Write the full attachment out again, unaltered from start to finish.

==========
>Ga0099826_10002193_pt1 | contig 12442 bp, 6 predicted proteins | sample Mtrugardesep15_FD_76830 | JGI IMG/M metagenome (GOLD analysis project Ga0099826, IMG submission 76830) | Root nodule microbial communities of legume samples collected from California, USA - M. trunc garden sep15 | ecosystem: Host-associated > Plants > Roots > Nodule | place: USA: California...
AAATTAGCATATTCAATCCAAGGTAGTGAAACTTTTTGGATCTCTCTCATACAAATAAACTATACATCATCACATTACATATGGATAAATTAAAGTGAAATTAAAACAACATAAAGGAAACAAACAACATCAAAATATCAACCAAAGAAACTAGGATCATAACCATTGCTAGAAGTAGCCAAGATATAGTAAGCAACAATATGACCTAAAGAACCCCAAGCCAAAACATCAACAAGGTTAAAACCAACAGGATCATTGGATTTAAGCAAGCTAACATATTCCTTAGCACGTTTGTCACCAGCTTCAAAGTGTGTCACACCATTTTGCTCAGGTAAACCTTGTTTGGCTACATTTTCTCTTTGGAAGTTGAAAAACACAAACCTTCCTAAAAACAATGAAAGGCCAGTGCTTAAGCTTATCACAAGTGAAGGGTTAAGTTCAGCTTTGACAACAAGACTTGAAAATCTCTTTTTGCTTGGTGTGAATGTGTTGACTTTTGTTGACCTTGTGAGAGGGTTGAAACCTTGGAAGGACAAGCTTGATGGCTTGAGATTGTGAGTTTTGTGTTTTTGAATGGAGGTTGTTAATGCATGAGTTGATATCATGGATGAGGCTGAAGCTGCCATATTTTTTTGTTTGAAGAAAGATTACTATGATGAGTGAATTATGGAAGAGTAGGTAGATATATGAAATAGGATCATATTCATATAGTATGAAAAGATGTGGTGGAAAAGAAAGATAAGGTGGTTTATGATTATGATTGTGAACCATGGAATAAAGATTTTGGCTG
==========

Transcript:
>Ga0099826_10002193_pt1 | contig 12442 bp, 6 predicted proteins | sample Mtrugardesep15_FD_76830 | JGI IMG/M metagenome (GOLD analysis project Ga0099826, IMG submission 76830) | Root nodule microbial communities of legume samples collected from California, USA - M. trunc garden sep15 | ecosystem: Host-associated > Plants > Roots > Nodule | place: USA: California...
AAATTAGCATATTCAATCCAAGGTAGTGAAACTTTTTGGATCTCTCTCATACAAATAAACTATACATCATCACATTACATATGGATAAATTAAAGTGAAATTAAAACAACATAAAGGAAACAAACAACATCAAAATATCAACCAAAGAAACTAGGATCATAACCATTGCTAGAAGTAGCCAAGATATAGTAAGCAACAATATGACCTAAAGAACCCCAAGCCAAAACATCAACAAGGTTAAAACCAACAGGATCATTGGATTTAAGCAAGCTAACATATTCCTTAGCACGTTTGTCACCAGCTTCAAAGTGTGTCACACCATTTTGCTCAGGTAAACCTTGTTTGGCTACATTTTCTCTTTGGAAGTTGAAAAACACAAACCTTCCTAAAAACAATGAAAGGCCAGTGCTTAAGCTTATCACAAGTGAAGGGTTAAGTTCAGCTTTGACAACAAGACTTGAAAATCTCTTTTTGCTTGGTGTGAATGTGTTGACTTTTGTTGACCTTGTGAGAGGGTTGAAACCTTGGAAGGACAAGCTTGATGGCTTGAGATTGTGAGTTTTGTGTTTTTGAATGGAGGTTGTTAATGCATGAGTTGATATCATGGATGAGGCTGAAGCTGCCATATTTTTTTGTTTGAAGAAAGATTACTATGATGAGTGAATTATGGAAGAGTAGGTAGATATATGAAATAGGATCATATTCATATAGTATGAAAAGATGTGGTGGAAAAGAAAGATAAGGTGGTTTATGATTATGATTGTGAACCATGGAATAAAGATTTTGGCTG